Donald Maclean (1913-83) was a British diplomat, Soviet agent and defector. Born in London, Maclean was the son of a British Member of Parliament and Leader of the Opposition. The young Maclean was therefore raised in a political environment and given a liberal education. In 1931 he enrolled at Cambridge University to study languages. Inspired by the Great Depression and the Russian Revolution, Maclean became an outspoken communist, writing essays and editorials for left-wing publications. He was also introduced to future members of the Cambridge Five spy ring. In 1934, the year of his graduation, Maclean was recruited into the Soviet secret service. After leaving Cambridge he joined the British Foreign Office, where he began passing information and documents to Soviet agents. In the late 1930s, he spent two years working in Paris.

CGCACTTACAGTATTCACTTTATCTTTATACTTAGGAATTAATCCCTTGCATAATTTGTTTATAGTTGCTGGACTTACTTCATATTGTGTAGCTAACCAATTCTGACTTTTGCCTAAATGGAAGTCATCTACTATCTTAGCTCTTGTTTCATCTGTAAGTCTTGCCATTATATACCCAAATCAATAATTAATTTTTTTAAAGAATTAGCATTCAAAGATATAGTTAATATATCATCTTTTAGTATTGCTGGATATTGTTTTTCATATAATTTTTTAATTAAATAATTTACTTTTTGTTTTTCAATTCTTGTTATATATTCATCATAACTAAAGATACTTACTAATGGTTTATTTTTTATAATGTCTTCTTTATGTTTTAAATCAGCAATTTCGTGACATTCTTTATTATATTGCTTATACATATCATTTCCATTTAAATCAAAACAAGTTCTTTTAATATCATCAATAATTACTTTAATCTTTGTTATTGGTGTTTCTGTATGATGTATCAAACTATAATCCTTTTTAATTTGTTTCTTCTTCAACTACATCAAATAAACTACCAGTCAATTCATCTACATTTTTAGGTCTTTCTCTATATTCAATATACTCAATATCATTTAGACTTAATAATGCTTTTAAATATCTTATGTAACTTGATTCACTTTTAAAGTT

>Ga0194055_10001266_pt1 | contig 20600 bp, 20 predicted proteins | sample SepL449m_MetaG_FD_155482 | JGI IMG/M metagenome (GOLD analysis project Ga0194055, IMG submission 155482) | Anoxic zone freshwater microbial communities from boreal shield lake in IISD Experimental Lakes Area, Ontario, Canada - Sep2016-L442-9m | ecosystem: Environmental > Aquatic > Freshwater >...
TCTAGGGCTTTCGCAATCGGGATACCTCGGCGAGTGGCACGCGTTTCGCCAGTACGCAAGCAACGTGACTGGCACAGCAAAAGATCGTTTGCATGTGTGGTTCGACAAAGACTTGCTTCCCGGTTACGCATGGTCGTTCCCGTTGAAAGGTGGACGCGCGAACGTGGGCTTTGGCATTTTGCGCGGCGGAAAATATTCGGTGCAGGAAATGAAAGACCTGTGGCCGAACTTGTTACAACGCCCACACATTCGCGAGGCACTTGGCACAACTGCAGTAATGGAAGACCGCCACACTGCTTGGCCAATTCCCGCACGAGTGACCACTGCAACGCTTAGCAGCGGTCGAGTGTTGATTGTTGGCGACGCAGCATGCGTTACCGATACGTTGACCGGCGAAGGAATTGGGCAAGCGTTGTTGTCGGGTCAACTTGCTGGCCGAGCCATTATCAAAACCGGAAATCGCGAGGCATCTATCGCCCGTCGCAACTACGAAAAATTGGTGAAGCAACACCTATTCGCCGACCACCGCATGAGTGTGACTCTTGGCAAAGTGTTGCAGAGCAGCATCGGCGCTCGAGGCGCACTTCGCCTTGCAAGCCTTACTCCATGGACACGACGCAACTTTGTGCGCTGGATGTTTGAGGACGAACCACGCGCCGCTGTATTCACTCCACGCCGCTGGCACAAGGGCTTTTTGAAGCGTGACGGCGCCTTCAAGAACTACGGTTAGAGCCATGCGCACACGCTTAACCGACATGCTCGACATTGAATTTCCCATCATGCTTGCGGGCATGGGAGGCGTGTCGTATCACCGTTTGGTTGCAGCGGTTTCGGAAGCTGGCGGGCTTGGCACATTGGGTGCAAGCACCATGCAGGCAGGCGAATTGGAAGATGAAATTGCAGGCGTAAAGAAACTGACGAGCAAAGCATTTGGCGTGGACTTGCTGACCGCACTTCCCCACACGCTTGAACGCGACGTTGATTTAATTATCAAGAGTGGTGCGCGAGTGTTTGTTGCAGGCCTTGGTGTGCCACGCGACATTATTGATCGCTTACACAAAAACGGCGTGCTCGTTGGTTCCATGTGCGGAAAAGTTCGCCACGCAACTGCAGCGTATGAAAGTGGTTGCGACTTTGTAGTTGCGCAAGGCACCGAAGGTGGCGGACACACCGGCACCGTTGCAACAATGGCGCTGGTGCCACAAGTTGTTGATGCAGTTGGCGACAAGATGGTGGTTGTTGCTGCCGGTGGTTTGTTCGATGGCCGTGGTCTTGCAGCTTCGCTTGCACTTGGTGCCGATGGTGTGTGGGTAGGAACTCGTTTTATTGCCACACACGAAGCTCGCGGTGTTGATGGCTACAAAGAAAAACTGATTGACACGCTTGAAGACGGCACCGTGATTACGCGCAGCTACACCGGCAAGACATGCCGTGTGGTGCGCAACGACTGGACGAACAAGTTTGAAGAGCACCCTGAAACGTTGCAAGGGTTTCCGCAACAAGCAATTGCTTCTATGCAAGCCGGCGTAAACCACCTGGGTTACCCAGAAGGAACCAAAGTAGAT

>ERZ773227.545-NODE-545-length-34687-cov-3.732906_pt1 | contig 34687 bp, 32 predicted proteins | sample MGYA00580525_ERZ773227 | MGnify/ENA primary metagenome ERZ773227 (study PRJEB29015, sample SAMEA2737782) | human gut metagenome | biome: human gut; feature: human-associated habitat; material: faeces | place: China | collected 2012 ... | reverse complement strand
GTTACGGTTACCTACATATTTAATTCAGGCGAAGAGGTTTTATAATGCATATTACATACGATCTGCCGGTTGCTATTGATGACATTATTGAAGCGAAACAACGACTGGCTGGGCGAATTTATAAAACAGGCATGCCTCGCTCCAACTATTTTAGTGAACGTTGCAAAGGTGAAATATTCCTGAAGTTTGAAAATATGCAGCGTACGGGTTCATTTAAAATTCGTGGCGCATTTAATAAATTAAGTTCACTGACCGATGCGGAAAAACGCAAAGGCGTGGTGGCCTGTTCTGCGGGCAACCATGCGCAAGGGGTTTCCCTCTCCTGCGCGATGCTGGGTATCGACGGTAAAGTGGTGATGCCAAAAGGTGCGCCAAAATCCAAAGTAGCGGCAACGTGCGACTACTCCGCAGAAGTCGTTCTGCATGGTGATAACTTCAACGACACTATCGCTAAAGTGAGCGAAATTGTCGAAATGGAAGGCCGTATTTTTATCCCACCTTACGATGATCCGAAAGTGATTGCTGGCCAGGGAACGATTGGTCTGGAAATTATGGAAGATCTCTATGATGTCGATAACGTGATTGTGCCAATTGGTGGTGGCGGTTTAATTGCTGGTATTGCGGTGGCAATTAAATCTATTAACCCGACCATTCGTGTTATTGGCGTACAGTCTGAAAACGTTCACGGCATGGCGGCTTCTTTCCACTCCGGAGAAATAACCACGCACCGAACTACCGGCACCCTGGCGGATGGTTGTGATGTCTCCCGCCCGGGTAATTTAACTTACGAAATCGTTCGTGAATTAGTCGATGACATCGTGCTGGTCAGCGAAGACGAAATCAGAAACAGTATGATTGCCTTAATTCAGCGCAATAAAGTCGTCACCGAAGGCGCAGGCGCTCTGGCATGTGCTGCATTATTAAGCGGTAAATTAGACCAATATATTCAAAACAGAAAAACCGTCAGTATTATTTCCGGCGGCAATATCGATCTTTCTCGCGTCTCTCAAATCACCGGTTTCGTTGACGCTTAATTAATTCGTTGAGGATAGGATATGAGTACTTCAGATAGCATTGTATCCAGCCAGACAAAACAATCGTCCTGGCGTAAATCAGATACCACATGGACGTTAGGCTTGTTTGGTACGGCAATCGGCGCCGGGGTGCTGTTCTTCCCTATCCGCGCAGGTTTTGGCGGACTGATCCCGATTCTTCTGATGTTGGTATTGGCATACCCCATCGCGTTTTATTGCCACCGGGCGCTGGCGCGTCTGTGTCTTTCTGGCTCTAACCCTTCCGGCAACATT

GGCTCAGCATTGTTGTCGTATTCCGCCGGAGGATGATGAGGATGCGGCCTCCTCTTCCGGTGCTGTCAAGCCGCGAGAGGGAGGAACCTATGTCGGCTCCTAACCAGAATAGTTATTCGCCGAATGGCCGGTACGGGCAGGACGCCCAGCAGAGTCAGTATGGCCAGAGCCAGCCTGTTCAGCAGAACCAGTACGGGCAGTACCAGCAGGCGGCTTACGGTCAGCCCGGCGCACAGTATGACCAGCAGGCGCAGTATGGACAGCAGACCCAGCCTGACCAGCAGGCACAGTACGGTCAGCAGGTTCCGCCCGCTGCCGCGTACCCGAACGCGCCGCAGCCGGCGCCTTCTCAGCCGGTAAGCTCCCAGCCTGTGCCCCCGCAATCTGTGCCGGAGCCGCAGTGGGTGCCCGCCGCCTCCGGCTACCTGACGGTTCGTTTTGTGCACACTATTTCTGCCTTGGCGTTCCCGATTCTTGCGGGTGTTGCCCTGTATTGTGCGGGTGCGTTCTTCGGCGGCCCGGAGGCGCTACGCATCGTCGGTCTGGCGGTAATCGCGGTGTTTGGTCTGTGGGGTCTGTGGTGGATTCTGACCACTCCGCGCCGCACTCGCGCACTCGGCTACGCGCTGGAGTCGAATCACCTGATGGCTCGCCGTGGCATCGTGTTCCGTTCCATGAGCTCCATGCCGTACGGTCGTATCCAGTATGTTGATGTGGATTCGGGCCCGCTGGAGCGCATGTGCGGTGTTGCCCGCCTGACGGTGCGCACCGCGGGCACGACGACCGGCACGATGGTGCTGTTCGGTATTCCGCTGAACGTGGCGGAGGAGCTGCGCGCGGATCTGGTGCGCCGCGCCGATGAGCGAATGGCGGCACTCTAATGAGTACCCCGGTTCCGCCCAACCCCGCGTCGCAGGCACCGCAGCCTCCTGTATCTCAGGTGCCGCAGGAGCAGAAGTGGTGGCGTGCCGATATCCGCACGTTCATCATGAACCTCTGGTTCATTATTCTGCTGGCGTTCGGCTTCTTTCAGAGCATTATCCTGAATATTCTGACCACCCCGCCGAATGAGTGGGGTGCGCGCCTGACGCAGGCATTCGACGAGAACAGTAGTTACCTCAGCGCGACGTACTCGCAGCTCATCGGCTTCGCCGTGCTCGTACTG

In 1944 Maclean was promoted and posted to the British embassy in Washington. While there he sat on a multilateral committee on nuclear energy, so was privy to information about the development of atomic weapons. Maclean passed much of this information to his Soviet handlers, providing Moscow with insight into nuclear weapons levels. In 1948 Maclean was posted to Cairo, Egypt, where he was responsible for British military strategy in the Middle East. His life as a double agent took its toll on Maclean, who drank heavily, behaved erratically and suffered from marital problems. He returned to London and in 1951 was appointed the head of American affairs at the Foreign Office. Around this time MI5 agents working on the VENONA Project deduced that Maclean was a Soviet spy. Maclean, accompanied by Guy Burgess, fled to the Soviet Union before he could be arrested and interrogated.
Maclean adapted to life in Moscow, obtaining Soviet citizenship and working for the KGB as a foreign policy advisor. His wife Melinda, who had been aware of his double life, and the Macleans’ three children joined him in the Soviet Union in 1953. Donald Maclean died in Moscow in March 1983.
This page was written by Jennifer Llewellyn and Steve Thompson. To reference this page, use the following citation:
J. Llewellyn & S. Thompson, “Donald Maclean”, Alpha History, accessed [today’s date], https://alphahistory.com/coldwar/donald-maclean/.